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Teaching in the problem districts
It is a great art to teach children. Thus, the teacher should do his/her best to be able to make the process of learning more effective and productive. That’s why a teacher should understand that he/she should change his/her program and tactics of learning according to the conditions and demands of the pupils. The superintendent of the Reed-Enwright District, Dr. Eleanor Spagnola, understands that teachers are to teach pupils from the poor and socially disadvantaged region, that’s why they should concentrate on what is of primary importance for those children.
According to the thought of Paulo Freire represented in his book Pedagogy of the Oppressed (2000), the pedagogy for such regions “must take into account their (people who suffer from oppression) behavior, their view of the world and their ethic” (p. 55).
That’s why the learning process should meet the demands of students first of all.
The traditional approach to curriculum
The main aim that a good teacher should attain is not to make the students learn as much information as possible, but to represent only those facts and material which will be useful for pupils in their future life. Of course, the teacher should broaden the horizon and deepen the knowledge of the students, but first of all, he/she should concentrate on helping the pupils to master those skills that will be of primary importance in their lives. Thus, the curriculum is meant to help both teachers and students in developing their relationships and improving the efficiency of the process. Learning is teamwork of teacher and students, that’s why they need to understand each other and be able to collaborate. According to Posner (2003), there are five perspectives to curriculum, traditional, experiential, the structure of discipline, behavioral, and constructivist (p. 44). Looking at the case that touches the problem district, Reed-Enwright, it would be better to advise the superintendent, Dr. Eleanor Spagnola, to use a traditional curriculum approach to maintain her plan of work with the students.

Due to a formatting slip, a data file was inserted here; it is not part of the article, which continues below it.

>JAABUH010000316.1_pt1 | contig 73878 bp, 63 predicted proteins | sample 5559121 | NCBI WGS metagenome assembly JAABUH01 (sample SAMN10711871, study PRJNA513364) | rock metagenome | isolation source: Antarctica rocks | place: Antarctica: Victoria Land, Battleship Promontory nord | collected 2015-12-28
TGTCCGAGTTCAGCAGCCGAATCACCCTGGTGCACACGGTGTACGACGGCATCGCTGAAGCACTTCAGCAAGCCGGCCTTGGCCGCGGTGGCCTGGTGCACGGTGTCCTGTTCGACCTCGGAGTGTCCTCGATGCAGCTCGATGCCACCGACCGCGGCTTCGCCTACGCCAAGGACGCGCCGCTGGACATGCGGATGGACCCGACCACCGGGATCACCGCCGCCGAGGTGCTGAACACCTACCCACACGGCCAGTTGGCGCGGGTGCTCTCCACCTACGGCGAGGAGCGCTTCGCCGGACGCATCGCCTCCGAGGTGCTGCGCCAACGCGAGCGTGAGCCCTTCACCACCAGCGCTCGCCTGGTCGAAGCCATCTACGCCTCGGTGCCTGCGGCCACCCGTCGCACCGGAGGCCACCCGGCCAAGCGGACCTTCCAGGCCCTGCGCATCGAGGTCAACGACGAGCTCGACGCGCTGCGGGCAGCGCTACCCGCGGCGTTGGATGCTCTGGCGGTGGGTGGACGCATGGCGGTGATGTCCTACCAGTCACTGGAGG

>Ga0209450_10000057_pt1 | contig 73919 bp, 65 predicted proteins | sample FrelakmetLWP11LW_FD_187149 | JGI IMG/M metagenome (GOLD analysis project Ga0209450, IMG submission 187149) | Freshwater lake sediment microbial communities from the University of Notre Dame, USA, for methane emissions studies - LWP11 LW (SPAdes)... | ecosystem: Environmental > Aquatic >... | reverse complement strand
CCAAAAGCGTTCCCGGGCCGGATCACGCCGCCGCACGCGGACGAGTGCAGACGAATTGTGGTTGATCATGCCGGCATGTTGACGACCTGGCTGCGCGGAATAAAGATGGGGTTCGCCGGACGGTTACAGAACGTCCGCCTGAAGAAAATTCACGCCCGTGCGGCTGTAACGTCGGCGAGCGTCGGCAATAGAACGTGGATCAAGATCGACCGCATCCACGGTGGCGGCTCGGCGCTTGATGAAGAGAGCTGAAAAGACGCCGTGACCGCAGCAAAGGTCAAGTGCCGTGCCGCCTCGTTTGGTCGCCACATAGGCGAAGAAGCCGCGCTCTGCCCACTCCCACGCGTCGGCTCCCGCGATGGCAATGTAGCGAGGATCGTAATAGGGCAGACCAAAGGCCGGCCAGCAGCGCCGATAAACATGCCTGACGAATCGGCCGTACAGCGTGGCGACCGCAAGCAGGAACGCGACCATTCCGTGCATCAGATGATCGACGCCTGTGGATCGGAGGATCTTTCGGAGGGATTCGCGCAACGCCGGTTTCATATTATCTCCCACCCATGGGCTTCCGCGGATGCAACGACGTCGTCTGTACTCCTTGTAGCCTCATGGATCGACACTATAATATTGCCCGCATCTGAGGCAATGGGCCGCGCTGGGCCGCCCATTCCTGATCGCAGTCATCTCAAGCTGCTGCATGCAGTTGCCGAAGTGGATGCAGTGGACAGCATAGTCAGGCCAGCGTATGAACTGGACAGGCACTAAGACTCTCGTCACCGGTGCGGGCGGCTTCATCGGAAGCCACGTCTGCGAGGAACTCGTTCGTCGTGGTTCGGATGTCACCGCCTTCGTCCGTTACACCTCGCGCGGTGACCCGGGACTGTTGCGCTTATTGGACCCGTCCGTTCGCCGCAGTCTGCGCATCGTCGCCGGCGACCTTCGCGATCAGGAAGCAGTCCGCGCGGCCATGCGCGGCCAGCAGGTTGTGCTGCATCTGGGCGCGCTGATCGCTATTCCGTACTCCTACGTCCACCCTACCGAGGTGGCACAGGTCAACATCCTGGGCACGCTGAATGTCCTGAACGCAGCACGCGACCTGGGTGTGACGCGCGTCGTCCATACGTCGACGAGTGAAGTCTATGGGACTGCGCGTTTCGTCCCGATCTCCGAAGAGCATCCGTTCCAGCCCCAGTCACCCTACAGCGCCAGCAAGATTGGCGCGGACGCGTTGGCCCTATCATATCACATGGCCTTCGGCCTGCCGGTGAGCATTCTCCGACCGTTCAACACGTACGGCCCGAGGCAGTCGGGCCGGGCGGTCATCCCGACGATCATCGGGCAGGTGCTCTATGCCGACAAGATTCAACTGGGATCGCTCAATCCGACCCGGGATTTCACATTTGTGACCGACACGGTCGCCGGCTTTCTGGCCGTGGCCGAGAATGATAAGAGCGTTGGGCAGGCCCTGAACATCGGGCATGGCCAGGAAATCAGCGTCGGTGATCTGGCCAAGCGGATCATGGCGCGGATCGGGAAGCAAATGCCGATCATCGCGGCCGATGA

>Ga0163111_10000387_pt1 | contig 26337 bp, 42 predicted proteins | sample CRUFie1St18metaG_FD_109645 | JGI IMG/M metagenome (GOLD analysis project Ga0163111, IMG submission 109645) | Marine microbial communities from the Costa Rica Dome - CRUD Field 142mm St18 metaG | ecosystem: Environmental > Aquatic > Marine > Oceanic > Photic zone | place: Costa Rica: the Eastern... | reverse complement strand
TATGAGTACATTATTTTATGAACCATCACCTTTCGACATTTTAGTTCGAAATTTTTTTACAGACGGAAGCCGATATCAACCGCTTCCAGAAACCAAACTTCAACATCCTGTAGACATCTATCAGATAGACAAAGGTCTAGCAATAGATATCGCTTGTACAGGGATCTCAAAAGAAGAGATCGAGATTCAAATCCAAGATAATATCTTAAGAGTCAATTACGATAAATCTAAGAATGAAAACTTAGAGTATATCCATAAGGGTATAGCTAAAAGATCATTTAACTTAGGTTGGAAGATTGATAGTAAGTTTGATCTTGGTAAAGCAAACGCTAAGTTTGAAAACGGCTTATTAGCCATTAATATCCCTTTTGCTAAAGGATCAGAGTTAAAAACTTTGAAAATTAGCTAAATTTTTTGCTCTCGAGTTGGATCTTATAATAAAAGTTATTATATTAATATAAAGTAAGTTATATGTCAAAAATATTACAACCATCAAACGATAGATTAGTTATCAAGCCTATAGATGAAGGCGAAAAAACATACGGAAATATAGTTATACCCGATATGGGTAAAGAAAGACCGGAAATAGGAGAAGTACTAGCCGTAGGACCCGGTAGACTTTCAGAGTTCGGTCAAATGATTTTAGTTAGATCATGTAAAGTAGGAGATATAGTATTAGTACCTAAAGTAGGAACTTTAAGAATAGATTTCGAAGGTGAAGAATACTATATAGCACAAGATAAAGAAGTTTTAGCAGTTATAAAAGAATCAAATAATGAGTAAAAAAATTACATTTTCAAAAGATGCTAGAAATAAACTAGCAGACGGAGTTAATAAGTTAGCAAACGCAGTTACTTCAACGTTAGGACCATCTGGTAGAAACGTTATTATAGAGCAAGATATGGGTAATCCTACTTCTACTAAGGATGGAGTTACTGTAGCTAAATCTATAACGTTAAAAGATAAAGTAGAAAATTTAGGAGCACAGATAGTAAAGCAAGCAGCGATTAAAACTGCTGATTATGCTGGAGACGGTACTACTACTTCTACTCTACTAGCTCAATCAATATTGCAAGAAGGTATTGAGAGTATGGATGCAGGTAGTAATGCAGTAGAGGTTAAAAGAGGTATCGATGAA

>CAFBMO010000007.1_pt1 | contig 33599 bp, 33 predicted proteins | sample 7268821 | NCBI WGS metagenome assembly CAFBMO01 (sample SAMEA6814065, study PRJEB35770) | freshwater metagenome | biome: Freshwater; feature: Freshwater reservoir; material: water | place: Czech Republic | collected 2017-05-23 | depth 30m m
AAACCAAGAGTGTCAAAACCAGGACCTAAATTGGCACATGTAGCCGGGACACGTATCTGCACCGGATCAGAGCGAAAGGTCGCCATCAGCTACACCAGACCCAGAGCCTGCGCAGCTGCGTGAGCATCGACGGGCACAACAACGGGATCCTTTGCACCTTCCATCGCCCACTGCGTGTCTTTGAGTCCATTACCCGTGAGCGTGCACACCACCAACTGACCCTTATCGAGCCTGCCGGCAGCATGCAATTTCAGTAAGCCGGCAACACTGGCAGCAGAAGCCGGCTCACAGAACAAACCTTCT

The reason why she should choose this approach issues from the difficulties connected with her case. The aims that the traditional approach defines can solve the problem that touches her question. They coincide with the needs of the students better. Thus, many third-grades have failed to pass the Basic Reading Competency Test. So, the teacher should concentrate on helping the pupils to be ready for this exam.
The traditional approach takes into account the social background of the learners and focuses on the result of the education. Thus, a teacher should pay more attention to what skills the student will acquire after the end of the course and the role they will play in students’ future life.
Lange emphasizes in her article (1984) that a student plays an important and considerable role in all aspects of curriculum development (p. 161). That’s why the aims reflected in the curriculum will satisfy students from the Reed-Enwright District.
Purposes of curriculum
If the teacher is eager that his/her collaborative work with a student is well-planed and effective, he/she should use the curriculum to explain to the class what they are to learn this material and how the acquired knowledge will help them in the future. Thus, Posner (2003) also mentions that curriculum is meant to make the process of learning understandable to students (p. 102).
It is the main purpose of the curriculum to make everything clear for both sides, thus, students will realize why they work on something and what they are to do next. It regulates the process and lessens the tension because most of the pupils from the problem districts may be afraid of facing something that they will not be ready for. Thus, they will know what they will do tomorrow and see the goal they are going to attain. That’s why the students from the Reed-Enwright District will do their best to master the skills necessary for the Basic Reading Competency Test. Moreover, if all students pass the test, it will improve the situation in the region and give pupils the chance to overcome their disadvantages.
The traditional curriculum approach will build a bridge between teachers and students and make them meet half the way. If students see that he/she understands their problems, they will trust the teacher and learn better than if they do not believe in their tutor. Good motivation is the best reason to improve the situation in the Reed-Enwright District.
Moreover, mutual understanding between the teacher and student will work for improving and developing their relationships. Thus, the traditional curriculum approach can become the first step to establishing good relations with pupils and encouraging them to learn. Perhaps, it will help the teacher to present some innovations to the students step by step when he/she see that they are ready for the experiments and risks. However, the first stage to success should be simple to give the students just what they want and need and not more. To impose something they cannot deal with and rely on that they might have some experience and background to apprehend the material can be not a good method because it can gain nothing but distract many students.
- Crawford-Lange, L. M., & Lange D. L. (1984). Doing the unthinkable in the second language classroom: A process for the integration of language and culture. In T. Higgs (Ed.), Teaching for proficiency: the organizing principle, 139 – 177.
- Freire, P. (2000). Pedagogy of the oppressed. New York, NY: Continuum International Publishing Group.
- Posner, G. (2003). Analyzing The Curriculum. T. Dorwick, (Ed.). New York, NY: McGraw-Hill Humanities/So cial Sciences/Languages.